Surging mortgage rates and record-high home prices are no longer sidelining potential buyers.
Instead, house hunters are "losing patience" and moving forward with their goal of owning a home, Bank of America’s Matt Vernon told Yahoo Finance Live.
"The dream of homeownership is alive and well," said Vernon, head of consumer lending at Bank of America.
As of October, more than a third of prospective homebuyers are no longer willing to wait for home prices and interest rates to fall to buy a home, up from 15% in April, according to Bank of America’s Homebuyers Insight Report.
The findings come as the housing market struggles to regain momentum. The Federal Reserve’s aggressive rate hiking campaign pushed mortgage rates to the highest level in two decades in October, making it more expensive for potential buyers to purchase a home.
Higher rates have also prompted would-be sellers to stay put in their existing homes instead of giving up their low monthly payments, worsening the inventory crunch. Approximately 80% of current homeowners have an interest rate below 5%, according to Bank of America.
US pending home sales fell 8.5% in October to the lowest level in 20 years, according to the National Association of Realtors, with the Northeast being the only region that saw monthly gains in pending transactions. On a year-over-year basis, all four US regions recorded declines in sales.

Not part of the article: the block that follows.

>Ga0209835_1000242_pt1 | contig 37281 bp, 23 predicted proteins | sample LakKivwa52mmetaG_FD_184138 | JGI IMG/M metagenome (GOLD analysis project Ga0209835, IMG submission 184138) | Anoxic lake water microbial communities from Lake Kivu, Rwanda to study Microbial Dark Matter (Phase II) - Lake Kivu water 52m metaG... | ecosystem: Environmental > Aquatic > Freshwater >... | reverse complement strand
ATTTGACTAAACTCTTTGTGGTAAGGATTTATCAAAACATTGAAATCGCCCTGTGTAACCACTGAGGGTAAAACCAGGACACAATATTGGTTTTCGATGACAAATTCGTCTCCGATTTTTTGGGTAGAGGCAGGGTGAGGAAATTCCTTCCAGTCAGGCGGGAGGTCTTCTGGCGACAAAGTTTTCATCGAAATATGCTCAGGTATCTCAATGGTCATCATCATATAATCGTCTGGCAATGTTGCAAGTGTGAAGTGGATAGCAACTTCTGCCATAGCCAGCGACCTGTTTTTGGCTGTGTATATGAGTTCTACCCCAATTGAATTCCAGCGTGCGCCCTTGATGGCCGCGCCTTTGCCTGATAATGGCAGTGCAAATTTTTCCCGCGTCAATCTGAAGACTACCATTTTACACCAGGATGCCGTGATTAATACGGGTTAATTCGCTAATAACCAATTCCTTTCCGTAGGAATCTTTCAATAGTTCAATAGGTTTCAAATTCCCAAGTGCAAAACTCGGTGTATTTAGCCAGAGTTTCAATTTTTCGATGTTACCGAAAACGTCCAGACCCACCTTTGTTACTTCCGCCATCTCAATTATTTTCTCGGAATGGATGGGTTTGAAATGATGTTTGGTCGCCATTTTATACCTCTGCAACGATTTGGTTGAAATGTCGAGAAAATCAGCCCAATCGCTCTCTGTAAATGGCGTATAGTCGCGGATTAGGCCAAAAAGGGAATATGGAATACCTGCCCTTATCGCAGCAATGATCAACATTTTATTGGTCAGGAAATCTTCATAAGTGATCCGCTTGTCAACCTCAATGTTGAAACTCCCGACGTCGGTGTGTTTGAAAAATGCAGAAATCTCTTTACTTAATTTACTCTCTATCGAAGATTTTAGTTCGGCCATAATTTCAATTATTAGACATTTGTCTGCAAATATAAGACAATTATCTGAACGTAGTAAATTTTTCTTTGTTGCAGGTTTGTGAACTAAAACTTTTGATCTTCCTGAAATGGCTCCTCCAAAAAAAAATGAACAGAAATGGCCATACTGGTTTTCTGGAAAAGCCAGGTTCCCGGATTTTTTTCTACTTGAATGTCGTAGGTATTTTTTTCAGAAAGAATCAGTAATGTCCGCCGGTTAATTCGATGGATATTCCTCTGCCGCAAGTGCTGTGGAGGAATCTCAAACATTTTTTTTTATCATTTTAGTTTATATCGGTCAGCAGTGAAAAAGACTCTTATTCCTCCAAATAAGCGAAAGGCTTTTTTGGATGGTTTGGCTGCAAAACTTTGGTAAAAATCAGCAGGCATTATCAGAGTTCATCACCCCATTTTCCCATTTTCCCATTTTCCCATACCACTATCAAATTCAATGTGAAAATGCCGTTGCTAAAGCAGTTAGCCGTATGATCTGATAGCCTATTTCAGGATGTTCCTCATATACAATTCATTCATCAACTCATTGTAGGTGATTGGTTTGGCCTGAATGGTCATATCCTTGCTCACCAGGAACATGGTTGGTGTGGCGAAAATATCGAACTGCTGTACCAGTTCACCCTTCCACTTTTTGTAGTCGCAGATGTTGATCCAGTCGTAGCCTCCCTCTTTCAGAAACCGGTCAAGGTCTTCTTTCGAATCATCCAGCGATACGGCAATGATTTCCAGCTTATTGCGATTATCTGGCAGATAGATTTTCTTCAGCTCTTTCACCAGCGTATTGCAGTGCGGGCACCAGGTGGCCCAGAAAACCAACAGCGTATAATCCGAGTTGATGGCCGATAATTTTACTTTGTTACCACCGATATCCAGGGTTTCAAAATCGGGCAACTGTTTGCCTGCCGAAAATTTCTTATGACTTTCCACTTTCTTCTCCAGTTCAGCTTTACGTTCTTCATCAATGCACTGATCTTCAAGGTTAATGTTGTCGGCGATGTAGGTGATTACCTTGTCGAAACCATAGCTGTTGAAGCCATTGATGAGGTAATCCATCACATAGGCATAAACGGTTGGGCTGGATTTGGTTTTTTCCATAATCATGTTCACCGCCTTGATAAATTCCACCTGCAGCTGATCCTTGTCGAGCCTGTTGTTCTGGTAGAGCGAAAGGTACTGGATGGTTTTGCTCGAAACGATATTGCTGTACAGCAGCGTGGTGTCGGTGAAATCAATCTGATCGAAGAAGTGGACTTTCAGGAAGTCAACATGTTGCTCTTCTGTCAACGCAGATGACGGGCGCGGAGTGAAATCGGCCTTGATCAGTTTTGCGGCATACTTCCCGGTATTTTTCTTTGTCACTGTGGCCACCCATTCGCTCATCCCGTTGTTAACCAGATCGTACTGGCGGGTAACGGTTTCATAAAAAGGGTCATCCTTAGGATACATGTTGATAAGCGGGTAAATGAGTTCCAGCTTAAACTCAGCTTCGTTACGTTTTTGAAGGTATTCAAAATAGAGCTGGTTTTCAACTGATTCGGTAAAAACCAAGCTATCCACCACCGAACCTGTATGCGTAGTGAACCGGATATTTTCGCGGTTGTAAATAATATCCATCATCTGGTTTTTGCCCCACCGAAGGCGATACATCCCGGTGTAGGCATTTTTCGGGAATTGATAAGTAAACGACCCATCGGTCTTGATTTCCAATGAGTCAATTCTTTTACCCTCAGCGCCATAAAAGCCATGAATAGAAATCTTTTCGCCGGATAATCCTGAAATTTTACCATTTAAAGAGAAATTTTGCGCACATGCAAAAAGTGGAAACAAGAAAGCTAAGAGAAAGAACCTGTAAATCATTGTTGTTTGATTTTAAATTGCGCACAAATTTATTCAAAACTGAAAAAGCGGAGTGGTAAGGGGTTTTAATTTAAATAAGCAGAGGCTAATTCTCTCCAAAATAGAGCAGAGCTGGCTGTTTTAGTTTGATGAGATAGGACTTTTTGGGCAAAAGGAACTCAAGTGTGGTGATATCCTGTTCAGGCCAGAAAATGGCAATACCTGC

"We are in a very unique housing cycle where homeowners are unwilling to list their property because they are locked in on those lovely 3%, 4% mortgage rates," Lawrence Yun, National Association of Realtors chief economist, told Yahoo Finance. "They're all smiling. Their monthly payments are low. Their housing wealth has risen greatly."
But some relief may be coming to prospective homebuyers, just as they're looking to push forward with purchases.
54% of homeowners are willing to move if they find a more affordable area, even if it means paying a higher mortgage rate, the survey showed. Other top reasons motivating current homeowners to sell were availability of a dream home, job opportunities, neighborhood amenities, and the need for more space.
Looking ahead to 2024, forecasts for a decline in borrowing rates will likely bring more buyers back to the market, Vernon added.
"We expect to see rates come down as we head into the middle to latter half of next year," Vernon said. "This adds confidence that while homebuyers may have short-term challenges from a rate perspective... they can refinance in the future."
Since peaking at 7.79%, the average rate on the 30-year fixed mortgage has fallen five weeks in a row to 7.22%.